Forests cover some 20 percent of earth’s non-glaciated land, and scientists worldwide are asking the same questions. In many places, they see forests already changing. The news is often grim for species that have dominated regions for thousands of years. Long-term increases in heat have been aggravating droughts that starve trees of water—often the main factor controlling growth and survival. In recent decades, drought has decimated firs in Turkey, acacias in Zimbabwe, eucalyptus in Australia. “A tree can notice even a 1-degree increase in average temperature,” says Williams, who recently published a widely noted study showing how global warming has worsened an ongoing drought in California that has killed tens of millions of trees.
Currently, water stress is wiping out ponderosa pines across much of the U.S. Southwest and aspens in Colorado. Higher temperatures and aridity are helping drive wildfires that took out more than 3 million acres of U.S. forests in 2014 alone. In California, drought and wildfires could kill off some 120 million trees—maybe 20 percent in the state—in coming years. The vast evergreen boreal forests reaching up into arctic Alaska and Canada are also browning, and burning. In the U.S. East, invasive woolly adelgids, insects that specialize in sucking the life out of common hemlocks, are spreading about 15 kilometers a year, because winter cold that used to kill them is abating.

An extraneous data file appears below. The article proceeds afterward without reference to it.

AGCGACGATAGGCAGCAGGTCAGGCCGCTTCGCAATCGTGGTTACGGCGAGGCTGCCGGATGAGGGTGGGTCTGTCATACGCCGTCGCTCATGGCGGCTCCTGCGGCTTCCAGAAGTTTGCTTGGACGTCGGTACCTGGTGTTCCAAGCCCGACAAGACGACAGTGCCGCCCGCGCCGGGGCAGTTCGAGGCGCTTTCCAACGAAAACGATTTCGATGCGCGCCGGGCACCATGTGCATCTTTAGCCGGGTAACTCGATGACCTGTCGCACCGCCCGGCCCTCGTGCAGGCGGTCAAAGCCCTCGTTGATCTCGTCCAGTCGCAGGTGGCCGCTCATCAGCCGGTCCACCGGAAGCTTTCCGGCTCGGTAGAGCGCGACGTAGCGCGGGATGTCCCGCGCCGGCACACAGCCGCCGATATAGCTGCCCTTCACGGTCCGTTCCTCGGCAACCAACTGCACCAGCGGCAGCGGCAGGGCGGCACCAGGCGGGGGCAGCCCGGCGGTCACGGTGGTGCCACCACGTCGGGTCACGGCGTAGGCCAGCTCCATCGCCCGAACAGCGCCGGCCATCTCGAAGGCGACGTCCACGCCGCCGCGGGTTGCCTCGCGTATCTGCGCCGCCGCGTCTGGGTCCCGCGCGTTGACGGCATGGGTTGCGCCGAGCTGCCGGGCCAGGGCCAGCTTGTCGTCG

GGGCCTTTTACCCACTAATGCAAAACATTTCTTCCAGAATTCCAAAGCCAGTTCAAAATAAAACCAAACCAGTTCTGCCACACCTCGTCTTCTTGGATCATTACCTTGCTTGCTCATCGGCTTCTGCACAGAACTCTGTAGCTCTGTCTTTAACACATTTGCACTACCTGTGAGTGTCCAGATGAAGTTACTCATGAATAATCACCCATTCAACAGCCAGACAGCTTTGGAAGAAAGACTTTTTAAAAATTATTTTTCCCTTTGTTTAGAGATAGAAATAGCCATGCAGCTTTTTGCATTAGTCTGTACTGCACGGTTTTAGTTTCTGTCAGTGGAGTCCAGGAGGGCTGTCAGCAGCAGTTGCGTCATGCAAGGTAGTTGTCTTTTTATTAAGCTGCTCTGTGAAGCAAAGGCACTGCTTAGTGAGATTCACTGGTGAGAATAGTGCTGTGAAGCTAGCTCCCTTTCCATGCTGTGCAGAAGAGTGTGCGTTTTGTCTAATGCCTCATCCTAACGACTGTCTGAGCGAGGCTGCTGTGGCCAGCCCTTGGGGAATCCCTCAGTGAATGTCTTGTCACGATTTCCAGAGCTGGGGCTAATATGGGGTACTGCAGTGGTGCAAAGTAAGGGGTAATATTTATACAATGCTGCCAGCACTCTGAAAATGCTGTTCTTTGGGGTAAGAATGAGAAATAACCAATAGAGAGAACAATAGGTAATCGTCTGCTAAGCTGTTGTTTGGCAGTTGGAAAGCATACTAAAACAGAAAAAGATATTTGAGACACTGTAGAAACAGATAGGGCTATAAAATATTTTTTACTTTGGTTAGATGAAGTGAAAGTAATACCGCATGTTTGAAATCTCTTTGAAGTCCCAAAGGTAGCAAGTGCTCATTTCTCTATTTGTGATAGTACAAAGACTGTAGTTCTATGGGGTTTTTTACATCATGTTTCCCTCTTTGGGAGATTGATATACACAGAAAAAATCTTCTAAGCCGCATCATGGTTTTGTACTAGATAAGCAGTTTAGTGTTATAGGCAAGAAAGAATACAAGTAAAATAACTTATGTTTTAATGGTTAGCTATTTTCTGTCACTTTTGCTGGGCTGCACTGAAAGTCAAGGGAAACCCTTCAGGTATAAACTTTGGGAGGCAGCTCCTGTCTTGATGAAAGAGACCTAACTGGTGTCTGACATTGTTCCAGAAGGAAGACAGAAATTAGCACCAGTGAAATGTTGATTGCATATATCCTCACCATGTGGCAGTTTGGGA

What will replace once-dominant trees? Northerly black spruces and other evergreens may give way to southerly deciduous trees. In California, various species might march uphill to escape heat; ancient sequoia forests may change to ponderosa pine or oak, while the lower-elevation oak forests might become grasslands. In the fast-warming U.S. Midwest, common maples, birches and beeches are projected to decline during this century, but what will come next is not clear. In drier places such as the U.S. Southwest, forests may soon stop being forests, and become drought-adapted grass- or shrublands. Pine and fir forests that dominate the U.S. Northwest may become scrubby chaparral. In every case, entire ecosystems will likely vanish, to be replaced by new ones. “We want to know who will be the winners and who will be the losers,” said Williams.